What does being a member of the Commonwealth mean for Australian travellers?

As the Commonwealth Games kick off on the Gold Coast, it's a good time to ask – what does being a member of the Commonwealth of Nations actually mean for Australians, particularly Australian travellers looking to visit our fellow Commonwealth countries?

Apart from cricket, tea, scones, an obligation to eat turkey at Christmas, a political system bequeathed by the British parliament and a dogged allegiance to a hereditary monarch, what benefits does our membership of the Commonwealth of Nations bestow? Does it ease our travels, give us freedom of movement when we visit our brethren in the 52 other Commonwealth countries? Lay out the red carpet when we cross the portals of Saint Lucia or Tuvalu?

Well not really. Whether or not you need a visa to enter a particular country, whether it's a Commonwealth nation or not, and how much that visa costs, has nothing to do with the fact that Australia is a member of the Commonwealth. An Australian passport gets you visa-free entry to some Commonwealth countries such as Belize and Jamaica, but so will a passport from the USA or China. You can get a visa on arrival should you care to visit Rwanda, but so can a citizen of Israel, or Sweden. An e-visa for India costs about the same whether your passport identifies you as Swiss, Nigerian, Albanian or Australian

Even Britain, the mother country, regards some of her Commonwealth citizens with a wary eye. Australians can stay in Britain for up to six months without a visa, but so can citizens of a number of non-Commonwealth nations such as Chile, Argentina, Brazil, Japan and the USA. On the other hand, those with passports issued by several Commonwealth nations including India, South Africa, Pakistan, Bangladesh, Kenya and Uganda, must apply for a visa to enter Britain.

Under the Youth Mobility Scheme Visa, some nationalities aged 18 to 30 have the right to apply to live and work in Britain for up to two years. Australians are one of the eight nationalities eligible for the scheme – but so are citizens of non-Commonwealth countries including Japan, the Republic of Korea, Hong Kong and Monaco.

In other Commonwealth countries, for the most part an Australian passport carries about the same rights of entry as a German or a Japanese passport. For example citizens of most Commonwealth countries are allowed visa-free entry to Botswana, formerly the British Protectorate of Bechuanaland, but the same privilege also extends to citizens of Spain, Iceland, Cuba and Bulgaria.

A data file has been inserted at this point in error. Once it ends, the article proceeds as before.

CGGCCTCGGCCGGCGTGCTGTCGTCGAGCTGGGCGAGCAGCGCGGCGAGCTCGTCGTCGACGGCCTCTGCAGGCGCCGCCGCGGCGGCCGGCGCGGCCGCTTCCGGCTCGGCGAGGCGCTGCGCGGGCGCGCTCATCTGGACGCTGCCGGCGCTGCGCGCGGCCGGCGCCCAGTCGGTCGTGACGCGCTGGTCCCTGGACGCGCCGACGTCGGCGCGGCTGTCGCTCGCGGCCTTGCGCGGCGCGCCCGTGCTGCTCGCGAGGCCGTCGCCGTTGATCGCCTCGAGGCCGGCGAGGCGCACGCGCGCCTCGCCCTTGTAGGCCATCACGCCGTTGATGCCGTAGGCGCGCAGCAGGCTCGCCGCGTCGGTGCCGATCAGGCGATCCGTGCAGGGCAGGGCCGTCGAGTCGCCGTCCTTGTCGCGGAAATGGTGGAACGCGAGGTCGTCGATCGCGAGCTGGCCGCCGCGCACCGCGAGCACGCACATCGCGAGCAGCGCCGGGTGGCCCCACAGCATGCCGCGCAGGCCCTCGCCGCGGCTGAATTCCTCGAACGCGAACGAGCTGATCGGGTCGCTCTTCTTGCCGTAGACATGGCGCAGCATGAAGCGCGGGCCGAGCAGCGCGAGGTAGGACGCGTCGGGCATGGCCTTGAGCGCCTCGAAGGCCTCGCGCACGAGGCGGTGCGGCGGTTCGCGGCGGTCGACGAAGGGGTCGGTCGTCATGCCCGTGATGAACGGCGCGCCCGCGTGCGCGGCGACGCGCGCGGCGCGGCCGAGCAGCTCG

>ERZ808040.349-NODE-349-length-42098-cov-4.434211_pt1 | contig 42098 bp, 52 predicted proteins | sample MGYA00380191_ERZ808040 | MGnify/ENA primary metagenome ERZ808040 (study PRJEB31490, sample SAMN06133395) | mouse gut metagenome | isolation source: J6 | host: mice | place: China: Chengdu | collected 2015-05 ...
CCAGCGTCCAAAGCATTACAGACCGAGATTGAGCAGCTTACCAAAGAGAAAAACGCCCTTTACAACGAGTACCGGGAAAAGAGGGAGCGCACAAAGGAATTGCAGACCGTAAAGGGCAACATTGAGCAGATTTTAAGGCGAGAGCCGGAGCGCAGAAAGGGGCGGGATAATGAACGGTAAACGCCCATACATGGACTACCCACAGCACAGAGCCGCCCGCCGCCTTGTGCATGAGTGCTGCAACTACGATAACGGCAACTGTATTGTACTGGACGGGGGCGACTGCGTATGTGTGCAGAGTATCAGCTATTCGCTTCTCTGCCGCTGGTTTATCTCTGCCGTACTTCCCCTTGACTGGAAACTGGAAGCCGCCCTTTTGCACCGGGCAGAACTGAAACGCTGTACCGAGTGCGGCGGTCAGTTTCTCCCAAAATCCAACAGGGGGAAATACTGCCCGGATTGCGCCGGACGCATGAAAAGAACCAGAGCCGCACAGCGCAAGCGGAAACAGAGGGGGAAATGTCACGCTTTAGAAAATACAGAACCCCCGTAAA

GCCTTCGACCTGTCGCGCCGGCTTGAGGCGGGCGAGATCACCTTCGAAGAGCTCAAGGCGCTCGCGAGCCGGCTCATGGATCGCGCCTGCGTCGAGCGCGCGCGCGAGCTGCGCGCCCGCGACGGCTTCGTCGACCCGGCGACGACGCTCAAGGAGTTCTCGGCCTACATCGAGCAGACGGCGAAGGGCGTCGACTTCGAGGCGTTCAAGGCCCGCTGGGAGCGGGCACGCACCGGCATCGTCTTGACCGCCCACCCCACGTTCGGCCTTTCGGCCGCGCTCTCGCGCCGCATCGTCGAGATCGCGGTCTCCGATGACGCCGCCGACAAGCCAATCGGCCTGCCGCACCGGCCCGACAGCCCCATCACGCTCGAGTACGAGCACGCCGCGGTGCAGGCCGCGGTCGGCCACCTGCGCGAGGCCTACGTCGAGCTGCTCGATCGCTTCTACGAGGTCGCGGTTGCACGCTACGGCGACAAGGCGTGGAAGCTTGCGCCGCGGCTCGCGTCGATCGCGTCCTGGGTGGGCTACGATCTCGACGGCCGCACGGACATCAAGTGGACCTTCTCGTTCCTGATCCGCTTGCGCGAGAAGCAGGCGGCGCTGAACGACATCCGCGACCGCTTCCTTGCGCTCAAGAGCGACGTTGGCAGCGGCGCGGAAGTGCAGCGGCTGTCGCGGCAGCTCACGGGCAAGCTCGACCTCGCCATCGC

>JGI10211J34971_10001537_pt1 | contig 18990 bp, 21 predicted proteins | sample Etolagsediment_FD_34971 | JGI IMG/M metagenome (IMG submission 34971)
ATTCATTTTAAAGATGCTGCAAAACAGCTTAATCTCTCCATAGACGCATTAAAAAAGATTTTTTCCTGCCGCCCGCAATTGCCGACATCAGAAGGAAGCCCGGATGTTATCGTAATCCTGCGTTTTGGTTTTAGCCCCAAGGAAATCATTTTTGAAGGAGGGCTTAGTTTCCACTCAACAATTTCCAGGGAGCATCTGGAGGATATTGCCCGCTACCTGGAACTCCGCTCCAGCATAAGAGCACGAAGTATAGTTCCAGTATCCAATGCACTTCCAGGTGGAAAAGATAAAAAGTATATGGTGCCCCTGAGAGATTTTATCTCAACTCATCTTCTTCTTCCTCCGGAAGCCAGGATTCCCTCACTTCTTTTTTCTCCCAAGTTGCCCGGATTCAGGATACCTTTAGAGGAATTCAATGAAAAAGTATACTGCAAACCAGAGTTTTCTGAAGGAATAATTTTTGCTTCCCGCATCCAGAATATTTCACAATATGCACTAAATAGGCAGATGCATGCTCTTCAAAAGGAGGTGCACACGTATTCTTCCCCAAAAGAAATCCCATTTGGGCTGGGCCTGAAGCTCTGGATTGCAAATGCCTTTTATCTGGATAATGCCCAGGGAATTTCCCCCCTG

Nor do citizens of all Commonwealth nations get treated as a bloc with respect to visas when they seek to enter a non-Commonwealth country. Australians entering Chile don't require a visa, but they pay a reciprocity fee of $US117. By contrast, British passport holders pay nothing. Australians also pay $216 for a Visit Visa to enter Brazil while citizens of several other Commonwealth nations including New Zealand, Singapore, South Africa, Fiji and Britain get in for nix.

It's not all bad news however. As a citizen of the Commonwealth, you can stand for election to the British House of Commons. If you're a bishop, you can sit in the House of Lords. But best of all is the gift of the English language. We might not all play badminton, but a common language is one gift that the British Empire wove into the fabric of its Commonwealth.

It might not all go smoothly in the Himba kraals of northern Namibia or a muddy village in the delta of the Ganges but by and large, English will get you through in most of the Commonwealth countries. Thanks to the English language, I can order breakfast in Lahore without knowing a word of Urdu, converse with a taxi driver in Penang, and when a Tanzanian safari guide tells me not to leave my room at night because there are lions about, I am profoundly grateful that we share a common language.

See also: The hardest countries for Australians to get into

See also: The world's most powerful passports named

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